By that point, field-programmable gate array miners started to become available. Butterfly Labs (BFL), a then-unknown company out of Kansas City, announced the Single, an Altera FPGA-based miner sporting a hash rate of more than 800 MH/s for a mere $600. I ordered one immediately. Addicted, I kept ordering them in packs of four, reaching a grand total of 25.

By summer 2012, Butterfly Labs was selling the $15,000, 25.2 GH/s miniRig, a huge box sporting 18 PCBs and just as many fans. I bought one, and it brought my total hash rate to 46 GH/s.

Then BFL announced that it would start shipping ASIC-based products in October or November, and owners of the company's FPGA-based products would be able to trade them in for the full purchase price. I knew that once the ASIC-based products started to ship, mining difficulty would explode, quickly obsoleting the FPGA-based products and cutting off my revenue stream. Grudgingly, I sold some long-term investments and wired almost $30,000 to BFL for two ASIC-based miniRigs, hoping to ensure a continuous flow of Bitcoin-based funds. However, BFL missed the promised shipping date of October/November 2012 and, at the time of writing, only a few dozens of its 5 GH/s, entry-level ASIC-based devices have been shipped.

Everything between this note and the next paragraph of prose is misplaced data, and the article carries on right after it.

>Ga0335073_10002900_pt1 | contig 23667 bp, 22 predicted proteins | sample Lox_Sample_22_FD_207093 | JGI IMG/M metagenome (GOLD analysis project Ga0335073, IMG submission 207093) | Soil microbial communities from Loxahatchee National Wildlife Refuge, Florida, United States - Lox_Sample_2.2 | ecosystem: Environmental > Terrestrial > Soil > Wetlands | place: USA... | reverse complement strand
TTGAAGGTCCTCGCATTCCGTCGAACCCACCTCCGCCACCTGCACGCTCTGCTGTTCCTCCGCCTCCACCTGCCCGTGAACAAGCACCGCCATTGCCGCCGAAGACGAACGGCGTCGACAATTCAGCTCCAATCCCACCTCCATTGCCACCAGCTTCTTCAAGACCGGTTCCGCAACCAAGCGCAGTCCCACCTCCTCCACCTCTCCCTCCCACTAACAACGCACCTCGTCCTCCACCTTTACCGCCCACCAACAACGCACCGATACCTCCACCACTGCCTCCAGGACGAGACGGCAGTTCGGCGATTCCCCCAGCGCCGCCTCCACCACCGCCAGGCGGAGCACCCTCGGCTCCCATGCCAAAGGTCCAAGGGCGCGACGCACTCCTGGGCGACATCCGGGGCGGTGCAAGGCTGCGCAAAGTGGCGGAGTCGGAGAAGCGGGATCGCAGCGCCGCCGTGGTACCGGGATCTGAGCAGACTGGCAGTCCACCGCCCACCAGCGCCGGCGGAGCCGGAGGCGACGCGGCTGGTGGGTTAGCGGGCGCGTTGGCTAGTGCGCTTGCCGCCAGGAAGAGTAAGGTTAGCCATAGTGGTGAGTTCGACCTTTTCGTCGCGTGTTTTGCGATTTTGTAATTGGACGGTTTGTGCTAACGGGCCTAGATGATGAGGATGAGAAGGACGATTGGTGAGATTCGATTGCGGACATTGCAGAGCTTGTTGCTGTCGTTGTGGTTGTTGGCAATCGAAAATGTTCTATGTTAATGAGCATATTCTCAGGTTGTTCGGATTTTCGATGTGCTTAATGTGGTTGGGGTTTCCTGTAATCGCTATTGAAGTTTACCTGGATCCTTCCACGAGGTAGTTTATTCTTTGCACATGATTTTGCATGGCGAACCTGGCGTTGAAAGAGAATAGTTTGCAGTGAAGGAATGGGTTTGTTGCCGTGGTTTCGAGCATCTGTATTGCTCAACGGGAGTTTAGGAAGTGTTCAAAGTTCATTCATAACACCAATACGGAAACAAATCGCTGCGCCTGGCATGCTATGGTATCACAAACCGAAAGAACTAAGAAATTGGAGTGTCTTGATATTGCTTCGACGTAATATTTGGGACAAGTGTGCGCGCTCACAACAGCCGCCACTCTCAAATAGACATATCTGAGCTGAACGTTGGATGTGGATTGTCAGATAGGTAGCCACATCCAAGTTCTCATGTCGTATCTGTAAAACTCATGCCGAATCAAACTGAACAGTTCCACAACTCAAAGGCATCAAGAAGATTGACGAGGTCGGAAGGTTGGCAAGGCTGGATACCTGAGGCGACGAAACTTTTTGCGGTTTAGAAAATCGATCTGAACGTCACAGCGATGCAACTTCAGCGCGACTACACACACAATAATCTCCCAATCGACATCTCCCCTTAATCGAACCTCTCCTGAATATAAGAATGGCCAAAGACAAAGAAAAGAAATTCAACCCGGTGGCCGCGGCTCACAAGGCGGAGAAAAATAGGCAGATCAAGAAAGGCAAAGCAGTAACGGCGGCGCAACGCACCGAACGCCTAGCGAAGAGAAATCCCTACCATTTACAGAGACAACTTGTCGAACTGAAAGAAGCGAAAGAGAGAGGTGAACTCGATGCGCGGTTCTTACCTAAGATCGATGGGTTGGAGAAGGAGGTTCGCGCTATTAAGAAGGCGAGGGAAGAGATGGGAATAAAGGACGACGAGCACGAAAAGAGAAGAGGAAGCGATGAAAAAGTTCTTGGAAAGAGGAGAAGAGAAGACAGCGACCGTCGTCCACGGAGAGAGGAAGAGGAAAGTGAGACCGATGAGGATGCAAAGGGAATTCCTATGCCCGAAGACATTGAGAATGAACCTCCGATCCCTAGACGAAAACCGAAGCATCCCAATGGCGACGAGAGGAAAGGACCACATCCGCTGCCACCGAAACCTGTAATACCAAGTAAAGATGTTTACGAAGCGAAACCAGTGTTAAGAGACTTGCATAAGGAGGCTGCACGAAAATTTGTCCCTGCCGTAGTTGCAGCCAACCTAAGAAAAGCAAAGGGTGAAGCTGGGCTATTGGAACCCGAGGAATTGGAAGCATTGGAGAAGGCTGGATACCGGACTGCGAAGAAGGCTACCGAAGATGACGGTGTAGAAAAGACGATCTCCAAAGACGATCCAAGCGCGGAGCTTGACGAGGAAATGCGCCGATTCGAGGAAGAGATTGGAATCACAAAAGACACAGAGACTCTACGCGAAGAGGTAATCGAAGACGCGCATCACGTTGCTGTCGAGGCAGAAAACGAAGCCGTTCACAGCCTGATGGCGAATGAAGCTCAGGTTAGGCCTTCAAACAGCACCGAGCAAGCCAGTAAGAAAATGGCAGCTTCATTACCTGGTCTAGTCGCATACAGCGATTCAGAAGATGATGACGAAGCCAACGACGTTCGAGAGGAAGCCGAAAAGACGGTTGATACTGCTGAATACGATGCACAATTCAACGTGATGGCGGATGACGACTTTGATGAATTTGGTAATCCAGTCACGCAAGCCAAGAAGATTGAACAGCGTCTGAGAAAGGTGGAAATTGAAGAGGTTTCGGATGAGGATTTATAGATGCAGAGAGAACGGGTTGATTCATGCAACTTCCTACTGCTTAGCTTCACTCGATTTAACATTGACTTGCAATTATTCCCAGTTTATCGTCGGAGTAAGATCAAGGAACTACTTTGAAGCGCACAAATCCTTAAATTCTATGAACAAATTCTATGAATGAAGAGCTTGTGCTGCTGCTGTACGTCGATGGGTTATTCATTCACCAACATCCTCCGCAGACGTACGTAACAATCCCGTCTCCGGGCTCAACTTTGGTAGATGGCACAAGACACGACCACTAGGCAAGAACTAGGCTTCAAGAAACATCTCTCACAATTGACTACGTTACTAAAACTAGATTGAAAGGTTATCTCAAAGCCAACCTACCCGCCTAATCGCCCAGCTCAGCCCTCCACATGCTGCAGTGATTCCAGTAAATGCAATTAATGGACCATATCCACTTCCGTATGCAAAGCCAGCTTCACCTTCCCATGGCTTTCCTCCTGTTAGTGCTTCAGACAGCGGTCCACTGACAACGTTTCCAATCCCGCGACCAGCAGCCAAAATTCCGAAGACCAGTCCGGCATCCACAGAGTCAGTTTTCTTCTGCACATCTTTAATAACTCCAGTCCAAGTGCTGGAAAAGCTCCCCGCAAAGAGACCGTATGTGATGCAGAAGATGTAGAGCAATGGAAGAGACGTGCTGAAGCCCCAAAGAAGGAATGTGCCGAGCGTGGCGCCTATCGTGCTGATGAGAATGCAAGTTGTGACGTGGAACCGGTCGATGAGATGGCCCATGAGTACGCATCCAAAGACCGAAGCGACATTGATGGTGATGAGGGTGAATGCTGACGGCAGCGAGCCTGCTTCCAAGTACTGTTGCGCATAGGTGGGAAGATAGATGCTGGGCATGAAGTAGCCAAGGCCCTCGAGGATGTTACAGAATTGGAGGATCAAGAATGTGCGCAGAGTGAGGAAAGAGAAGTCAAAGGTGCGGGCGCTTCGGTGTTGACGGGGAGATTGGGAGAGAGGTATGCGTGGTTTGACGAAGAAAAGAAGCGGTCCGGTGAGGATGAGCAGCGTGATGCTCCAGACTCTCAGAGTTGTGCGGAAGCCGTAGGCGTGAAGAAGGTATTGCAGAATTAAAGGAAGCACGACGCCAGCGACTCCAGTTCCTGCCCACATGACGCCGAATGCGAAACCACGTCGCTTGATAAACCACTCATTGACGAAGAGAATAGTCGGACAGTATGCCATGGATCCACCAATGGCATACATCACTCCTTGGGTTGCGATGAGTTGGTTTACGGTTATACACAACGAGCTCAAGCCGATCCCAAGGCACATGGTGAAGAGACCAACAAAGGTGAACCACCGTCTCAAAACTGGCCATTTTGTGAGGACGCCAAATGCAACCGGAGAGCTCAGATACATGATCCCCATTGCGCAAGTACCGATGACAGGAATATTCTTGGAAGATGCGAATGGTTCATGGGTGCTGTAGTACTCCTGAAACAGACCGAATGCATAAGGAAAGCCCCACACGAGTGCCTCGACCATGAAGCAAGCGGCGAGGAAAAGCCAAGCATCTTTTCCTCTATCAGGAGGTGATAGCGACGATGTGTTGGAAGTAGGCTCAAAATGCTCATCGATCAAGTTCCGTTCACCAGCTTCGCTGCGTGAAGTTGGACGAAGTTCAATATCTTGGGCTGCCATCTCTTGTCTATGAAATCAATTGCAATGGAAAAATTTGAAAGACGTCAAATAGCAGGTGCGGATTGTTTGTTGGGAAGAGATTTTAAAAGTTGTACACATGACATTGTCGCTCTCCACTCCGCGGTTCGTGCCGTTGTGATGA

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Top Comments
  • 12 Hide
    phenomiix6 , June 9, 2013 11:37 PM
  • 12 Hide
    dannyboy3210 , June 9, 2013 10:39 PM
    A very interesting read. I had been reading about Bitcoins (mainly because I just couldn't figure out what they were exactly), but this clears a lot of things up.
    Also, at the bottom of page 5, in the Comparison of FPGA and ASIC Chips table it says "Power Fraw".
Other Comments
  • 8 Hide
    Darkman69 , June 9, 2013 9:49 PM
    Finally a proper write up on Mining Bitcoin with the good the bad and the reality.
  • -9 Hide
    esrever , June 9, 2013 9:54 PM
    How does mining new coins make sense if there will ever only be 21 million? I am so confused by that point.
    Another thing is, with an economic system like this, a billionaire can easily manipulate market prices and make extremely large amount of money and still be completely fine due to this being in a grey area of the law. You can't pump and dump stocks legally but it seems pretty easy for something like this considering you can dump the bit coins off as currency in any country.
  • -5 Hide
    s3anister , June 9, 2013 10:00 PM
    Quote:
    How does mining new coins make sense if there will ever only be 21 million? I am so confused by that point.